Tuesday, 6 September 2011



Another day, another limo trip; this time to the south western tip of Jersey, La Corbiere. Blessed with more glorious weather (and a slightly muzzy head from the Cultural Shenanigans of the previous night) we were on the headland staring out southwest into the vastness of the Atlantic Ocean and la Belle France, just out of sight to the left – Brittany.

This is another fascinating stretch of coastline with oodles of history crammed into every hundred yards or so. As an engineer, I have to tell you that the lighthouse in the picture was the first constructed in the British Isles from reinforced concrete, back in 1873. You learn things if you stick around, see? All the others who ran out of the class room missed this fascinating fact…

La Corbiere Lighthouse

Moving on! For the geologists amongst us – there is no need to be ashamed; be proud of your dirty little habit, it’s not everyone who feels the urge to grovel around on their hands & knees with a magnifying glass, getting all muddy and ruining their fingernails – we have caves and quarries to visit!

Cliff path to the cave

For the boys in the congregation, here is a gratuitous photograph of the fast ferry – a catamaran, I believe – whizzing its way to St Helier from Weymouth. It’s quite a sight and you feel it coming before you see it – the throb of its engines being quite physical.

Weymouth Catameran

The path, not on the C.I.Way, clambers over the lower granite beneath the cliffs – but be careful as this is tidal and you could get into a bit of bother here if the tide was to come in as it does it at quite a rate as it has a massive range of about 40 feet. But we were brave and carried on, completely oblivious to this fact until we realised that the cave was a dead end and we had to get back to where we started from… Eye rolling smile

Route to Sea Cave

It was worth all that peril though.

Arthur & Cave

The clamber back up the staired cliff path is never too strenuous as I would guess that the top is never more than 150ft or so from the bottom. Even my Mum could do it. The stairs are all pretty good – with timber treads with protruding steel staples for extra grip. Handrails occasionally, too!

We then came across this strange construction; it’s the way the engineers get heavy parts down to the pump house at the bottom. It’s the inlet for the desalination plant higher up the cliff. Again, if you are of that mind-set; fascinating stuff.

Track down to De- Sal Inlet pump house

I will never forget this view. (below) The construction on top of the cliff is a German Sighting Tower, now a place to stay on your holidays. Click on the picture for a better view.

La Corbiere & WWII Watchtower

Off again, this time to seek out one of nature’s wonders; a blow hole. When the Atlantic comes crashing in this is supposed to be a dramatic sight. It looked pretty impressive from where we were standing too. In the foreground you’ll notice that the gorse has been nibbled at – what on earth nibbles gorse like this? Whatever it is must have steel jaws as the gorse scratches like crazy through your trousers.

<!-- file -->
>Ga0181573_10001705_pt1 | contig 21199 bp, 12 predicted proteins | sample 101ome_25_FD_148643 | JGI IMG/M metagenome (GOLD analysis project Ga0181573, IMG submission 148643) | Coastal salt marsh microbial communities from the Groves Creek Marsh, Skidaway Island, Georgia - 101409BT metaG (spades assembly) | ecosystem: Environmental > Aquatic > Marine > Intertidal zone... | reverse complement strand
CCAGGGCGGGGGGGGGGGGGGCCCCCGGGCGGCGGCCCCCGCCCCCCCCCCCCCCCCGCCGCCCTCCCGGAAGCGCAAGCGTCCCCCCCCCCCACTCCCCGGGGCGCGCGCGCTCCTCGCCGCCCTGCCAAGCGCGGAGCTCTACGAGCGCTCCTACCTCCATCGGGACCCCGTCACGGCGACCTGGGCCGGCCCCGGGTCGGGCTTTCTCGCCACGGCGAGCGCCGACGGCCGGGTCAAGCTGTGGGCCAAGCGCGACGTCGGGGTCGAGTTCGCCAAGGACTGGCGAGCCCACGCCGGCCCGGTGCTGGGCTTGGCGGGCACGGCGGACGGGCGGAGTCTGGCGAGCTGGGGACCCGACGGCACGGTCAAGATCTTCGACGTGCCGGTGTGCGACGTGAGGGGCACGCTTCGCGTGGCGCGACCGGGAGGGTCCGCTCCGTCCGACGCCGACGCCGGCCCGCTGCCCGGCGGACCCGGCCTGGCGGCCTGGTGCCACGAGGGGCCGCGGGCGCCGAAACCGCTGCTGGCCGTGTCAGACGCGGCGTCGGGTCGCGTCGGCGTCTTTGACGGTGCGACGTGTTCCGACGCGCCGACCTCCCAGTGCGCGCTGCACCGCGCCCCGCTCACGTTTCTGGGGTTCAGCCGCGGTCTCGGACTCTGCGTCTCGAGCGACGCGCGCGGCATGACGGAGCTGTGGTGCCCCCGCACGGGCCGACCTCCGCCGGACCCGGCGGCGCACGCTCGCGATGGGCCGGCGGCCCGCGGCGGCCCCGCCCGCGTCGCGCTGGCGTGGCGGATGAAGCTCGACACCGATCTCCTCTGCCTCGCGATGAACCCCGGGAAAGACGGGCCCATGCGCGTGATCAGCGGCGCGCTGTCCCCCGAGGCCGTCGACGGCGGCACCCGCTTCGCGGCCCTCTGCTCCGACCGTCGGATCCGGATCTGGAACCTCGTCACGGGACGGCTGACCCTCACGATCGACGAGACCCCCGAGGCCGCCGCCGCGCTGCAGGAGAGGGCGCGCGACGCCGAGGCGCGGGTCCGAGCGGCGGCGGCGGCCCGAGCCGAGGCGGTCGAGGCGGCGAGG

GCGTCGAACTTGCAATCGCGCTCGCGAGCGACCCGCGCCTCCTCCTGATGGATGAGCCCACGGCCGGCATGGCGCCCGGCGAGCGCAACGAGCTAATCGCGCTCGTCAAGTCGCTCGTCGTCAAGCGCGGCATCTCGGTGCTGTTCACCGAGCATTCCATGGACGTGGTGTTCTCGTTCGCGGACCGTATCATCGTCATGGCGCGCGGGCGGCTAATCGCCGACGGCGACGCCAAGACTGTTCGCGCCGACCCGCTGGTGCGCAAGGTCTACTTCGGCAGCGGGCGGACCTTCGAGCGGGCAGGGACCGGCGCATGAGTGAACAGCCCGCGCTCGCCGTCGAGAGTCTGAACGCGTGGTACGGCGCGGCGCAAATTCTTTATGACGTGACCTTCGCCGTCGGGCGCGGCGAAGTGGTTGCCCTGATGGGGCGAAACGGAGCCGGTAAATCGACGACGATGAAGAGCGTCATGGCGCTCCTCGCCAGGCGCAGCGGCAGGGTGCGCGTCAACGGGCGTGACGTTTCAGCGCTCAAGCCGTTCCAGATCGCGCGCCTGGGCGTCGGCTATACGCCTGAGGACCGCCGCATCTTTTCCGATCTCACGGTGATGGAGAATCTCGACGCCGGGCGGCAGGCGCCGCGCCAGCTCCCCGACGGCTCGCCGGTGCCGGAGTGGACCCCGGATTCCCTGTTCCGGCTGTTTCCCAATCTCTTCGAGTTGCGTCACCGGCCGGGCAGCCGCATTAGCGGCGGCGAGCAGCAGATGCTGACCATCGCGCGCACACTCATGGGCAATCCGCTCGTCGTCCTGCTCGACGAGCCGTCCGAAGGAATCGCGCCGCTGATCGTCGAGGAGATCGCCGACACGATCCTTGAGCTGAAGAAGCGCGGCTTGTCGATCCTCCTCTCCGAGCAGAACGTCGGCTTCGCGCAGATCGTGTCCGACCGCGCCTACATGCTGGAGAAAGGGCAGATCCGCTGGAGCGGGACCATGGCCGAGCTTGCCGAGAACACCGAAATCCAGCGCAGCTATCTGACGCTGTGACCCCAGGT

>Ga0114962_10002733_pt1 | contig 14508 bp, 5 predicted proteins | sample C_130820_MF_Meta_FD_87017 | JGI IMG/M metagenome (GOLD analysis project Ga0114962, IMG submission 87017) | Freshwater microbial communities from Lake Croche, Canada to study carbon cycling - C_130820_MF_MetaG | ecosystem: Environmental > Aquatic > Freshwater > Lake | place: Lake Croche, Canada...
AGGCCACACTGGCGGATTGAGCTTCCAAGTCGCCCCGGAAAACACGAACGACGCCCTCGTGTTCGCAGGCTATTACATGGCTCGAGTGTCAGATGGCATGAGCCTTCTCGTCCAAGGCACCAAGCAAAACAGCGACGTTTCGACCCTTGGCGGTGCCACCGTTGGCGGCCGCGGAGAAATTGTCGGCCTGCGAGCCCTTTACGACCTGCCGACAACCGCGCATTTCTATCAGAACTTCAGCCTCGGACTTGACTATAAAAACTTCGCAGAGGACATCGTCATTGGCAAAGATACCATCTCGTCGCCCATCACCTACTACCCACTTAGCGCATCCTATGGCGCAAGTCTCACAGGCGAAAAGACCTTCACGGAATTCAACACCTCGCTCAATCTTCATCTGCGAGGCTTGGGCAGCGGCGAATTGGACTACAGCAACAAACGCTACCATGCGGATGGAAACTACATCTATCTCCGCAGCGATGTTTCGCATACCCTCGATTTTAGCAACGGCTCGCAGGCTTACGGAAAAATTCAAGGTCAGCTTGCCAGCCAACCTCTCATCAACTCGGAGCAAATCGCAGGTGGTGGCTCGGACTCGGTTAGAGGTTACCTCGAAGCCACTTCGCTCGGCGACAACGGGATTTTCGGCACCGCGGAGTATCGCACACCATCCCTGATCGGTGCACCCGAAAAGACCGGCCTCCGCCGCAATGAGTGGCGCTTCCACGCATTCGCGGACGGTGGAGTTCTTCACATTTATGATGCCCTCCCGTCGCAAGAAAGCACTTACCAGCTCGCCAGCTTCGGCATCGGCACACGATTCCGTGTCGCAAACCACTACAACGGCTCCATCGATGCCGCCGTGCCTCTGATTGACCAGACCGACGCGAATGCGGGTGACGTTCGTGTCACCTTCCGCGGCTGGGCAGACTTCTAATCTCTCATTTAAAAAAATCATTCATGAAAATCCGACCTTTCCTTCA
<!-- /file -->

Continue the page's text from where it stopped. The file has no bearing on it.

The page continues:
Blow Hole

Geologists – feast your eyes on this quarry. The rock is just beautifully fine-grained and a splendid honey colour. Jersey granite is sought-after the world over. I’m quite surprised that there is so much of the island left as there are little quarries all over the place. Some make lovely suntraps and artists have sculptures dotted around to be enjoyed along the cliff paths and quarries. All delightfully civilized.

Beautiful Jersey Granite

This next shot is just to show that where there are the occasional up and down bits, the walker is well served by nice staircases, handrails and delightful little paths.

Well constructed path & steps

This next picture really sums up for me Jersey's potential as a great walking destination. It’s Le Beauport. Just before lunch-time in August on a week day, there were just EIGHT people on this glorious beach, which is just a two minute walk from the car park at the top of the hill, and just a five minute walk from a busy little town with fantastic cafes and restaurants; St Brelade. Dead easy, even for families with young children too.

Le Beauport

Before lunch, we just had time to visit the Fisherman’s Chapel at St Brelade Church with its fifteenth century wall paintings. I came over all ‘choirboy’ here. Very cool, serene and timeless: That’s the chapel, not me. I am the hot, flustered and aged looking wreck.

The Fishermen's Chapel, St Brelade


  1. Ha - I was expecting photos of curled pink prawns and monumental crab claws. I suppose you're saving that for it's own post - and quite right too.
    Very high chuckle count this post, what with the geologist's and their dirty little secrets.

  2. Too right! That picture of my glorious lunch is worthy of a post all of its own!

    I came back from Jersey a full 5 lbs fatter than when I left... All in the comedy belly department, unfortunately.

  3. Top notch - the more I read, the more a CI family holiday appeals


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